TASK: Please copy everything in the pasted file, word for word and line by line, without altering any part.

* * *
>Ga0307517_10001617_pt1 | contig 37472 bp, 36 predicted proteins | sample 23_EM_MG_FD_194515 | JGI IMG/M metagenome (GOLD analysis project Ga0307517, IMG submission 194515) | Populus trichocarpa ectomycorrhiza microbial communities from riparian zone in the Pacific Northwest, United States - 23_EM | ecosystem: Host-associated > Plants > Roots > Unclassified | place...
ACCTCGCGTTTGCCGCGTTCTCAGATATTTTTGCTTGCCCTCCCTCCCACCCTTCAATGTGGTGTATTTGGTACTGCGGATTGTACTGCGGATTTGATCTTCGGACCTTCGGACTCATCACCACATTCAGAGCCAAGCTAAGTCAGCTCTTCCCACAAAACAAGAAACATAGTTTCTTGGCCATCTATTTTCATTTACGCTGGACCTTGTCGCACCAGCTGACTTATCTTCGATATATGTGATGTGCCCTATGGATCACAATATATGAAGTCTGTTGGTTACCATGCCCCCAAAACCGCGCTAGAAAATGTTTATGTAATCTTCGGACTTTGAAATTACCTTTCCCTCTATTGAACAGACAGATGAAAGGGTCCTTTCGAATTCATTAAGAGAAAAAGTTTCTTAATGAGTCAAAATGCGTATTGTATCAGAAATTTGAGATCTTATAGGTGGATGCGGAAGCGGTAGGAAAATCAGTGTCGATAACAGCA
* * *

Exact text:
>Ga0307517_10001617_pt1 | contig 37472 bp, 36 predicted proteins | sample 23_EM_MG_FD_194515 | JGI IMG/M metagenome (GOLD analysis project Ga0307517, IMG submission 194515) | Populus trichocarpa ectomycorrhiza microbial communities from riparian zone in the Pacific Northwest, United States - 23_EM | ecosystem: Host-associated > Plants > Roots > Unclassified | place...
ACCTCGCGTTTGCCGCGTTCTCAGATATTTTTGCTTGCCCTCCCTCCCACCCTTCAATGTGGTGTATTTGGTACTGCGGATTGTACTGCGGATTTGATCTTCGGACCTTCGGACTCATCACCACATTCAGAGCCAAGCTAAGTCAGCTCTTCCCACAAAACAAGAAACATAGTTTCTTGGCCATCTATTTTCATTTACGCTGGACCTTGTCGCACCAGCTGACTTATCTTCGATATATGTGATGTGCCCTATGGATCACAATATATGAAGTCTGTTGGTTACCATGCCCCCAAAACCGCGCTAGAAAATGTTTATGTAATCTTCGGACTTTGAAATTACCTTTCCCTCTATTGAACAGACAGATGAAAGGGTCCTTTCGAATTCATTAAGAGAAAAAGTTTCTTAATGAGTCAAAATGCGTATTGTATCAGAAATTTGAGATCTTATAGGTGGATGCGGAAGCGGTAGGAAAATCAGTGTCGATAACAGCA